Northern focus needed, says HS2 Chairman
UK: Deferral of the proposed link between High Speed 2 and High Speed 1 and extension of the first phase route from Lichfield north to Crewe are among the recommendations of a report issued on March 17 by HS2 Ltd Chairman Sir David Higgins outlining how the UK’s proposed high speed network should be taken forward.
Higgins, the former Network Rail Chief Executive who became Executive Chairman of the government’s project delivery body on March 1, was asked by Transport Secretary Patrick McLoughlin to prepare a non-binding review of the costs and phasing of the programme. As currently envisaged, a 190 km first phase between London and Lichfield is to be built by 2026, followed by a second phase taking the line north to Leeds, Manchester and junctions with the East and West Coast main lines near York and Wigan by 2033.
On costs, Higgins believes that the timescales for parliamentary approval and project delivery are key to determining how and where any savings might be made. The budget for constructing both phases of the 540 km network is currently £28·2bn plus £14·4bn of contingency imposed by Treasury rules. Higgins eschews the chance to reduce this total, instead noting that ‘I am confident that the budget can be made to work. The key variable is the length of time for legislation.’
Some savings should accrue from postponement of the proposed link between HS2 and HS1 through north London which would have shared part of the alignment of the heavily-used North London Line. Instead, Higgins recommends ‘a more comprehensive redevelopment of London Euston’ on a ‘level deck design’ to better connect the residential areas on both sides of the station, and ensure the hub stands comparison with the nearby stations at St Pancras and King’s Cross.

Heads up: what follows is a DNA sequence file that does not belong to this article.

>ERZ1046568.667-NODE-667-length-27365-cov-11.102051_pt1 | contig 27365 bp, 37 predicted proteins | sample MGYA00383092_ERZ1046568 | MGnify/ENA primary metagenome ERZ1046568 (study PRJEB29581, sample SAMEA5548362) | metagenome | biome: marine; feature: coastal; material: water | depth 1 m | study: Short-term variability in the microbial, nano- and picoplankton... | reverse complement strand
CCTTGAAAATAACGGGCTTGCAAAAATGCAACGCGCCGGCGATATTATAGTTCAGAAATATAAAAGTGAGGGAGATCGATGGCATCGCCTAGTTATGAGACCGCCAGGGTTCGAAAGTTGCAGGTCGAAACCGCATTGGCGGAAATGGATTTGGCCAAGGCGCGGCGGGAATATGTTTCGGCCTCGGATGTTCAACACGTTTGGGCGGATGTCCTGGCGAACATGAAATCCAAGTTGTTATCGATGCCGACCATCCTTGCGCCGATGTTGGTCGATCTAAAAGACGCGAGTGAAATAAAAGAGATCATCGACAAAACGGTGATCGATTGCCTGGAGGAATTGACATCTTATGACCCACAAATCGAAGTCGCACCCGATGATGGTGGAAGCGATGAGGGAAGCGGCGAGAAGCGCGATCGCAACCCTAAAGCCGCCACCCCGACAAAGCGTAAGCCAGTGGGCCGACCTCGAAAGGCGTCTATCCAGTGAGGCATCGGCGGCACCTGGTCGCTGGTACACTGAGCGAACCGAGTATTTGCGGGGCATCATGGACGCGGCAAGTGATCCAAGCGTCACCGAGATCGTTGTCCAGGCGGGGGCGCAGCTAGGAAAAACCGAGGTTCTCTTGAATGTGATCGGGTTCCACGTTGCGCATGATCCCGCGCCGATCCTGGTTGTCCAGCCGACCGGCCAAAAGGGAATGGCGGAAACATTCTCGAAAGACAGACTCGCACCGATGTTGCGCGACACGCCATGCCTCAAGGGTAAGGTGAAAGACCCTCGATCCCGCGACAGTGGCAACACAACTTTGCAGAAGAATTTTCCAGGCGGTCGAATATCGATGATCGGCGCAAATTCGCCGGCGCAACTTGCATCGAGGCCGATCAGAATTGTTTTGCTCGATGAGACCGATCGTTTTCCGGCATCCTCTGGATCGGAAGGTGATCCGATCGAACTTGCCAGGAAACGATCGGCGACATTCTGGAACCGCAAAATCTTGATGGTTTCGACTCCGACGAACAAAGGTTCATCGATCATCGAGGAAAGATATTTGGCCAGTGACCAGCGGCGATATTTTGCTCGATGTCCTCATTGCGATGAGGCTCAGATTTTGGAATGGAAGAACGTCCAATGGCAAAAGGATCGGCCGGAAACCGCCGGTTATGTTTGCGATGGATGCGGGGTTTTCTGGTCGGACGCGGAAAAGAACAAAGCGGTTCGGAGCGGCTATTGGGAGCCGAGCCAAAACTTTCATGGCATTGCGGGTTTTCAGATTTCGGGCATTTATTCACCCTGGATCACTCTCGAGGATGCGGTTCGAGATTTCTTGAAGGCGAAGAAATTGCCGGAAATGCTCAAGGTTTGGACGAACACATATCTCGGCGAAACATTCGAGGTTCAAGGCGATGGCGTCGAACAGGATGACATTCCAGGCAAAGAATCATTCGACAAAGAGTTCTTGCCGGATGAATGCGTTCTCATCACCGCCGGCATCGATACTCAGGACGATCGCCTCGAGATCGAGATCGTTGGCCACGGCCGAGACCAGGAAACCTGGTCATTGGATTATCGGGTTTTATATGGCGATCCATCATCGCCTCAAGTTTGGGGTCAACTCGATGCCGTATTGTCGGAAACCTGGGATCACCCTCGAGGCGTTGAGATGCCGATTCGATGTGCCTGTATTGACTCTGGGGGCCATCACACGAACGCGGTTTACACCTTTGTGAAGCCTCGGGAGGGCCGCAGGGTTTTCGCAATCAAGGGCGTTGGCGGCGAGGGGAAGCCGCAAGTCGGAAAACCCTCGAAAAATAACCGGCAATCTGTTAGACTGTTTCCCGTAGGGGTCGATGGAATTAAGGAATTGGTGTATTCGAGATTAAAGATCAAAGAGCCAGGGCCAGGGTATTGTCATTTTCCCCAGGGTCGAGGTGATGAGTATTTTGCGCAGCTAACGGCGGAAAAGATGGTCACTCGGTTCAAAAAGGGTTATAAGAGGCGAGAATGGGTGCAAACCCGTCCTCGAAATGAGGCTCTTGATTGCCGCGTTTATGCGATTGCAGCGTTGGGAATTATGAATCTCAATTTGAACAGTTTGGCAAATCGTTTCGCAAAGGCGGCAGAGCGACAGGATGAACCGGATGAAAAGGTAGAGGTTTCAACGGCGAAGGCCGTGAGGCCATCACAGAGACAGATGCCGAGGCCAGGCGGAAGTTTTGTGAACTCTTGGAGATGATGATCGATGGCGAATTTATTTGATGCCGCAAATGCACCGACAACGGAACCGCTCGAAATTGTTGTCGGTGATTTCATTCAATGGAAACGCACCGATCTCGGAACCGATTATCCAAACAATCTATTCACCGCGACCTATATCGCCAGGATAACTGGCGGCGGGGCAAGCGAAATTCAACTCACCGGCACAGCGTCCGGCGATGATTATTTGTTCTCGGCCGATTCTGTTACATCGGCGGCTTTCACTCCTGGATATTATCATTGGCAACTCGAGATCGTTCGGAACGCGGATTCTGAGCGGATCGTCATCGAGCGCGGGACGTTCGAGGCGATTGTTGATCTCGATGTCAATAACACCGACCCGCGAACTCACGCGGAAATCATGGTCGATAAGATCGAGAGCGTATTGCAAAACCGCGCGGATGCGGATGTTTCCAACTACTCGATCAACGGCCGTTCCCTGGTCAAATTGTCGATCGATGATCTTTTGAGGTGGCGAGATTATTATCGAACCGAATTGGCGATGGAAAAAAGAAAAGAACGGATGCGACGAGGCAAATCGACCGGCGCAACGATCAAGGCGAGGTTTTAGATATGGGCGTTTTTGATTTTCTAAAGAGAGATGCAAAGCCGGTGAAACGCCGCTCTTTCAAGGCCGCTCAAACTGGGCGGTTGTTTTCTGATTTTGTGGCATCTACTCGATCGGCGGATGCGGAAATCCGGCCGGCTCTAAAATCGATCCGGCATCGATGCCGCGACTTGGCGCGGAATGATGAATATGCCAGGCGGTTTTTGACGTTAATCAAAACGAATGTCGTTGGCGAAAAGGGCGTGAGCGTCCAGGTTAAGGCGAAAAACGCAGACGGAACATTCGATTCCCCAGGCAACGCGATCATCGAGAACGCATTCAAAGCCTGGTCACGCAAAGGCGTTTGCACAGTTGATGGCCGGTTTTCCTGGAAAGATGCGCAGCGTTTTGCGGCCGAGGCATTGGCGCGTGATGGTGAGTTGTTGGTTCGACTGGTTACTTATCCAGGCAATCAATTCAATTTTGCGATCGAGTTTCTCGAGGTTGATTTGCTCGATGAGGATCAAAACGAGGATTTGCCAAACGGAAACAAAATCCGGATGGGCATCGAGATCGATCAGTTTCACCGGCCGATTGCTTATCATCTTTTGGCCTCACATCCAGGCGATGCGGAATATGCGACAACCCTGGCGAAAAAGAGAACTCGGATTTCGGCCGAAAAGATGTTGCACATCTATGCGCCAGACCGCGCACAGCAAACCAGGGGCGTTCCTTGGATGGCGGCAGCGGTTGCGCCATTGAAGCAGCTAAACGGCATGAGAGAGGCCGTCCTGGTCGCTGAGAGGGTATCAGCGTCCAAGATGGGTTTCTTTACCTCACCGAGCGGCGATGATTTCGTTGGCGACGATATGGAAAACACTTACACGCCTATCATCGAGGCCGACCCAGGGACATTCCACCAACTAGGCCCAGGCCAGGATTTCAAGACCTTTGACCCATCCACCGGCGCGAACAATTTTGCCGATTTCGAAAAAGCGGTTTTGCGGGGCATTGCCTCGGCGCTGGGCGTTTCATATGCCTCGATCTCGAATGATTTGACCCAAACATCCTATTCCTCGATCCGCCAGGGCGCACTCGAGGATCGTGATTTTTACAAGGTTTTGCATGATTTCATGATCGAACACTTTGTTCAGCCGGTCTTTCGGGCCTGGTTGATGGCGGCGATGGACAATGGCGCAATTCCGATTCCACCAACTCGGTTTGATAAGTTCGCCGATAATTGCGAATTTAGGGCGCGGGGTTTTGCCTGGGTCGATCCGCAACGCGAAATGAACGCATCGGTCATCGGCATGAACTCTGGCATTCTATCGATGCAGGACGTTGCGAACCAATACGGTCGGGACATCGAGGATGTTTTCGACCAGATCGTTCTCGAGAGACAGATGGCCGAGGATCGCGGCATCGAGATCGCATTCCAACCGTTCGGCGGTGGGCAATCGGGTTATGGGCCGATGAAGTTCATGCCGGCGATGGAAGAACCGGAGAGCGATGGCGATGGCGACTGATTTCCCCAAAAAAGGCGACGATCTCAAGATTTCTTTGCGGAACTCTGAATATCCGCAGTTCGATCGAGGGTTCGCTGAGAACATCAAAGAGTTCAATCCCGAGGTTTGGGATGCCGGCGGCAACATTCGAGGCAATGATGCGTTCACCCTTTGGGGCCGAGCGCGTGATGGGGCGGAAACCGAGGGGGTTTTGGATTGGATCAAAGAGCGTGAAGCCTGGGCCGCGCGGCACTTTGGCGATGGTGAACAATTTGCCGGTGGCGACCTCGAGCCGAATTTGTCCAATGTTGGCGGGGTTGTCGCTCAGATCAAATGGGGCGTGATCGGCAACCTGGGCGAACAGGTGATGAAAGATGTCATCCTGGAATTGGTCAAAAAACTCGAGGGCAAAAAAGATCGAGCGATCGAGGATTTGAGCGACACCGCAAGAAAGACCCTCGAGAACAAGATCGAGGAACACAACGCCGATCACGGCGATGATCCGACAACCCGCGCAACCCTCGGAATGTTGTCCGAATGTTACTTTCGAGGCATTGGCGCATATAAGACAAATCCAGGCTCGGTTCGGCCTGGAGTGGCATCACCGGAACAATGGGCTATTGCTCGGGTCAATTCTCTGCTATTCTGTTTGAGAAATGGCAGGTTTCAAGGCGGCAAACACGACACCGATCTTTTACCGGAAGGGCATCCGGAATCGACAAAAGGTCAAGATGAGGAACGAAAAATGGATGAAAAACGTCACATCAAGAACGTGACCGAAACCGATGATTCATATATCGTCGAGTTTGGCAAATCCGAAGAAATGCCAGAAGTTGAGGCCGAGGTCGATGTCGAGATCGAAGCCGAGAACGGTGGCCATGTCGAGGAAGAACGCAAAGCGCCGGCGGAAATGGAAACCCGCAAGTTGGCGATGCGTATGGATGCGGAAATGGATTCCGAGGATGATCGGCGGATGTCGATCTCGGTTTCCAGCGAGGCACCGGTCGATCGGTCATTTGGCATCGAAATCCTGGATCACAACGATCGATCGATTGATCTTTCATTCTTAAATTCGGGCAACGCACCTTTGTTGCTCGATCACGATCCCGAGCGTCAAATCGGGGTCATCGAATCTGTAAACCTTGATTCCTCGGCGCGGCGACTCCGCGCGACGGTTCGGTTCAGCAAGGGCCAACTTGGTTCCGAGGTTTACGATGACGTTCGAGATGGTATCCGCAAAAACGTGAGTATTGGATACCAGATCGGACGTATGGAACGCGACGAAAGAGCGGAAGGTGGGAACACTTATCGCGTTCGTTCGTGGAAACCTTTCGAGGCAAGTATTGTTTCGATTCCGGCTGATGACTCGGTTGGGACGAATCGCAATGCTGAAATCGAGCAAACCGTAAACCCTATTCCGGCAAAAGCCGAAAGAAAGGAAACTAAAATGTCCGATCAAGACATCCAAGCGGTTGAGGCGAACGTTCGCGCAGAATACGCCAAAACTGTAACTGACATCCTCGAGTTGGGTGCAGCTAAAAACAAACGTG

To accelerate the transport and wider economic benefits to northern England, the reports recommends construction of a ‘regional transport hub’ at Crewe by 2027. This ‘would bring together road and rail services for the region as a whole, allowing faster services sooner to Manchester, the rest of the northwest and to Scotland’. The Phase I route would be extended north by 69 km from the planned junction with the WCML at Handsacre near Lichfield.
On the second phase, Higgins suggests ‘more work needs to be done’ to integrate HS2 into the existing rail network, to ensure that it plays a greater role in improving journeys between regional cities, as well as between northern England and London. This ‘need not be a hugely lengthy or costly process’, he says, but ‘the aim should be to develop the second phase alongside NR’s Strategic Business Plan for the five-year control period starting in 2019’.
The report urges greater involvement for ‘civic and business leaders’ in developing the remainder of the network, rather than a ‘local or bilateral’ approach focused solely on the route of the railway itself. Higgins cites Network Rail’s national electrification programme and enhancements to the ECML as factors which, while not directly in HS2’s remit, are ‘hugely relevant’ to the final decisions about the project.